The following is an article reprinted with permission from the upcoming Fall 2010 edition of The WWR Letter:
By: Julie A. DiBaggio, Associate
Generally, a creditor’s claim against a deceased debtor is not extinguished upon death but the procedure in attempting to collect the debt through the courts is different from a traditional collection matter. Prior to the death of a debtor, a creditor can file a lawsuit if warranted and personally name the debtor in order to obtain a judgment and subsequently file a judgment lien. However, when a debtor passes away, a creditor cannot simply file a lawsuit against the deceased debtor to obtain a judgment. In order for a creditor to protect its rights to collect a debt from a decedent, a claim must be presented into the decedent’s estate according to the particular state probate laws that govern presentment of a claim. In some cases, the creditor must apply to administer an estate in order to present its own claim.
Each state has adopted its own probate laws and each county court within a state has unique rules that outline the requirements for presenting a claim into an estate. The individual state and local court requirements in presenting a claim will vary on the time allowed to file a claim, the procedure or form used to file the claim, and the actions a creditor may take when a claim is rejected or disallowed by the estate’s representative. Thus, a creditor needs to be aware of the particular state laws and local court rules, which has jurisdiction over the deceased debtor’s estate, to ensure they are not barred from collecting a debt simply for failing to comply with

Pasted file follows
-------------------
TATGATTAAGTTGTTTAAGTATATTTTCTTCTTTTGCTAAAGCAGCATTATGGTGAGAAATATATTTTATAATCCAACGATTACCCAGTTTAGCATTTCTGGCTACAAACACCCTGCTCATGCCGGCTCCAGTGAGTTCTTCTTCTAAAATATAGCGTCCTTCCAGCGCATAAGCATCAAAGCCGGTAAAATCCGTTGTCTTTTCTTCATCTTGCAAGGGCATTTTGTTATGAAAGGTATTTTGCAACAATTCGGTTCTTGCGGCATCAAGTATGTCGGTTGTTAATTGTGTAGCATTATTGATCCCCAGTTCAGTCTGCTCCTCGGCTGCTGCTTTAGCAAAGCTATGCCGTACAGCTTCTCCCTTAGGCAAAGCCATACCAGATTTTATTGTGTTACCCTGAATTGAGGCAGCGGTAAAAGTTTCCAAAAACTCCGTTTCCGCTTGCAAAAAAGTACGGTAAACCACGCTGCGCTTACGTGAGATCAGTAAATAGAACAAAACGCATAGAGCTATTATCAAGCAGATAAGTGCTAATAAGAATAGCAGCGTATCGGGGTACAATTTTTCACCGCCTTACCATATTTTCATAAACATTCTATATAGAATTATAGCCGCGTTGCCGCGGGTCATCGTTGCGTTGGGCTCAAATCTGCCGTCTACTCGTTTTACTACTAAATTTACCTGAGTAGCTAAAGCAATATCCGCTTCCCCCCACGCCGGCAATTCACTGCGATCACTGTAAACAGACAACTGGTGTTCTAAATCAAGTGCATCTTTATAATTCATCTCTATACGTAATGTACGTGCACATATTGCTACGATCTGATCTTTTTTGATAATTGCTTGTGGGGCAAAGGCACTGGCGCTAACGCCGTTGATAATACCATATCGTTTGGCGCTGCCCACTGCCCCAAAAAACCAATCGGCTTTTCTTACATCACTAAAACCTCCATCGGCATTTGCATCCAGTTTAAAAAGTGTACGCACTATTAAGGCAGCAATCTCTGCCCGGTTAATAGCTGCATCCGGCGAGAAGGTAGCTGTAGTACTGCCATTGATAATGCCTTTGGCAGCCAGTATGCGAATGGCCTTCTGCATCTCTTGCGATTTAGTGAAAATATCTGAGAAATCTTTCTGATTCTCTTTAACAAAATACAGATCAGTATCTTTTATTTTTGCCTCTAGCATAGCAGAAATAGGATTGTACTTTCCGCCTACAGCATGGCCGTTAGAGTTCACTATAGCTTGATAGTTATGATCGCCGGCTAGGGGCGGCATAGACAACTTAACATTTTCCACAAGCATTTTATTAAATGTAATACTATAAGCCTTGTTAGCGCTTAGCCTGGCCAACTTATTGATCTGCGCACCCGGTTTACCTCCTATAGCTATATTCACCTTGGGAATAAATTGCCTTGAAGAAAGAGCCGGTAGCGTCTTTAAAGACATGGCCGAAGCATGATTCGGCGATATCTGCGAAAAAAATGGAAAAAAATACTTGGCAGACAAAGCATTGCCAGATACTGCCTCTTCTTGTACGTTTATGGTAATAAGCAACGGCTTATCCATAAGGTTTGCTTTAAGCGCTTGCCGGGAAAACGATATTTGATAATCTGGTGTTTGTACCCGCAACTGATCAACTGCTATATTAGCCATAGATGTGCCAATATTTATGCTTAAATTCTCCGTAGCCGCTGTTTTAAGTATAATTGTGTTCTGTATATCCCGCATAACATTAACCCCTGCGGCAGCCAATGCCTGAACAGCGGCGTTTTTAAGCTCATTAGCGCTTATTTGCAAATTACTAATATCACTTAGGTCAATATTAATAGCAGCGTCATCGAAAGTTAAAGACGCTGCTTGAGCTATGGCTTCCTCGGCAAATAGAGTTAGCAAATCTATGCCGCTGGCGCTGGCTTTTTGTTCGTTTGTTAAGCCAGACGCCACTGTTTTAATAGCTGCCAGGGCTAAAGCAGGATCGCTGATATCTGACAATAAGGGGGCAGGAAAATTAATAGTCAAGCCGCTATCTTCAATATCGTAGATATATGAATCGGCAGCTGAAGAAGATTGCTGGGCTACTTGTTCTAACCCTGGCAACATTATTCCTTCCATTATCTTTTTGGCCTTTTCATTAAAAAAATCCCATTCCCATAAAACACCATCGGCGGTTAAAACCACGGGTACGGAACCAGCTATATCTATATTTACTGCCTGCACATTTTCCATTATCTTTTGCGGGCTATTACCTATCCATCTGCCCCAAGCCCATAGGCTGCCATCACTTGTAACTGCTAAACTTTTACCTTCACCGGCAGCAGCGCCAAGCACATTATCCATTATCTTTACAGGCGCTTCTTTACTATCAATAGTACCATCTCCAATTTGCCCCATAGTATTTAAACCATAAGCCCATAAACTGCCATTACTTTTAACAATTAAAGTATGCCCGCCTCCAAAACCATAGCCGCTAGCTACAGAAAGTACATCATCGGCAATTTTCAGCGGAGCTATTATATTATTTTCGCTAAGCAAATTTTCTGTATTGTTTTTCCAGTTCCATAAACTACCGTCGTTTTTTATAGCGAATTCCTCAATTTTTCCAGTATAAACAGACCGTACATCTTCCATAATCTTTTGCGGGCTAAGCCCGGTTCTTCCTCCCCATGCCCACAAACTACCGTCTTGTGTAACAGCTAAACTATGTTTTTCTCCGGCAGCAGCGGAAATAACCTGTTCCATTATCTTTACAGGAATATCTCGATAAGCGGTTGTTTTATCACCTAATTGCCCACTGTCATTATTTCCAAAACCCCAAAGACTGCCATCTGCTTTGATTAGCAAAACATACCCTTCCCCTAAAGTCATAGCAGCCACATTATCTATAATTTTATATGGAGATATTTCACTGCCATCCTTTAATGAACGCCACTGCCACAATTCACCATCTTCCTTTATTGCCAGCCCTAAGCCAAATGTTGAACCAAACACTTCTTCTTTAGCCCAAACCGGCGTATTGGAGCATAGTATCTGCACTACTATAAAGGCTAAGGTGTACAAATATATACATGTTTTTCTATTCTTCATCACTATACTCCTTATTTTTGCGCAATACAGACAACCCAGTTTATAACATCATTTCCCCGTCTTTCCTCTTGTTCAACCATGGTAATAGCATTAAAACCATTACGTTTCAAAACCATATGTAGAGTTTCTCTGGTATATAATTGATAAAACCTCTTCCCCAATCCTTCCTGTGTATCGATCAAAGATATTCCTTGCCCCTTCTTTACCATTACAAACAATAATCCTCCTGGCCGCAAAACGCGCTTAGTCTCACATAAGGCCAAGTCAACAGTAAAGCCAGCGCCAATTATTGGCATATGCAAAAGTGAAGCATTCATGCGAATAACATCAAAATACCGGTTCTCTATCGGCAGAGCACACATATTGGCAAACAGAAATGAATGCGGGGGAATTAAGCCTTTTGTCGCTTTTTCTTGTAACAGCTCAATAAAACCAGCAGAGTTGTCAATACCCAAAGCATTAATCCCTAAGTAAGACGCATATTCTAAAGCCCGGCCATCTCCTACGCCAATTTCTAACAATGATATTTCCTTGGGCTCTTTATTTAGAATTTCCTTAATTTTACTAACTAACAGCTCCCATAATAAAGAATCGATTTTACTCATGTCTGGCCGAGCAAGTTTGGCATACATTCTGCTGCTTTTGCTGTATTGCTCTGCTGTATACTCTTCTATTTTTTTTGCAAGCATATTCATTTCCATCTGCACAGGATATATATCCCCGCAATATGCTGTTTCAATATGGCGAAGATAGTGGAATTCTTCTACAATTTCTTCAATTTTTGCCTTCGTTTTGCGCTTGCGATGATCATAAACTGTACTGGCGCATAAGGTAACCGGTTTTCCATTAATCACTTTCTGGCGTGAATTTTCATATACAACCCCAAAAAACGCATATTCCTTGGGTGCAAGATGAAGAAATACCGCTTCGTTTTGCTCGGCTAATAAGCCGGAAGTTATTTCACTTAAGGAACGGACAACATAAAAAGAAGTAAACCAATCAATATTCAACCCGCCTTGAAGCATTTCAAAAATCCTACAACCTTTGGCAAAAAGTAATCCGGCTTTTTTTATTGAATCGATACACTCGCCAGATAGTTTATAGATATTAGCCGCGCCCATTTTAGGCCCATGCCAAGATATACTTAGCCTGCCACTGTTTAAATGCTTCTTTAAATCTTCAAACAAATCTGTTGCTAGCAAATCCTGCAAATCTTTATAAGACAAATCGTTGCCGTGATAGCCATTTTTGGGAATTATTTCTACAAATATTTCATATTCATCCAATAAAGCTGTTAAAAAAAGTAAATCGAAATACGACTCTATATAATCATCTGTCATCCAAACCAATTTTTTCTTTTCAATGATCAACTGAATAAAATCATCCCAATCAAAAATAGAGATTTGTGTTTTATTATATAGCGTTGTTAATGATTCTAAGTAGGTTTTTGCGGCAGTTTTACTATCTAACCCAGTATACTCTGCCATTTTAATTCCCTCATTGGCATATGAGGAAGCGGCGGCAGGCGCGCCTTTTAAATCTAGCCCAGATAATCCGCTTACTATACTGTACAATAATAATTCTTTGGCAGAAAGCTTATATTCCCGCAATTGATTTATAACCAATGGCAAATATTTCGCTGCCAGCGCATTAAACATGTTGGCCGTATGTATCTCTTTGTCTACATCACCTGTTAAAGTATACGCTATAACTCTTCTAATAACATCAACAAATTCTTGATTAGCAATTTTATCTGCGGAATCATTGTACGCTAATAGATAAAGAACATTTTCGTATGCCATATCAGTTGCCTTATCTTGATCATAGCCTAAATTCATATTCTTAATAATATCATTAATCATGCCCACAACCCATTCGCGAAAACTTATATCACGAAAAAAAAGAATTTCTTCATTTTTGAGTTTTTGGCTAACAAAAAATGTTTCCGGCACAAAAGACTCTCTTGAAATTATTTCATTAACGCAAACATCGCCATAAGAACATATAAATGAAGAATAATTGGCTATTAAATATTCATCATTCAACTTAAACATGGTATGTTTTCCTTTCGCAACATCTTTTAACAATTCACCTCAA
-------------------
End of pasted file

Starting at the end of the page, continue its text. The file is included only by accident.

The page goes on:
the procedural requirements.
A creditor needs to be particularly aware of the imposed statute of limitations to file a claim under each state’s presentment statutes. In Ohio, for example, a claim of a general creditor against an estate must be presented within six (6) months from a decedent’s date of death whether or not the assets of an estate are released from administration or if an executor or administrator is appointed during the six-month period. O.R.C. 2117.06 (B). This means that the time for a creditor to present a claim in Ohio starts to run from the date of death, not from when an estate is
actually opened, and that the time period expires after six months has passed.
In theory, the imposed time periods are to simplify the estate process and to facilitate a speedy administration, which should include satisfying a decedent’s debts and liabilities. Yet, the recent trend in Ohio is for a decedent’s family members to use the statute to their benefit by waiting to open an estate until after the six-month time frame has lapsed in order to time-bar all creditors’ claims that would be presented once the estate is actually opened. The question then becomes how can a creditor protect its rights in collecting against a deceased debtor if no estate is opened within the allowed time frame?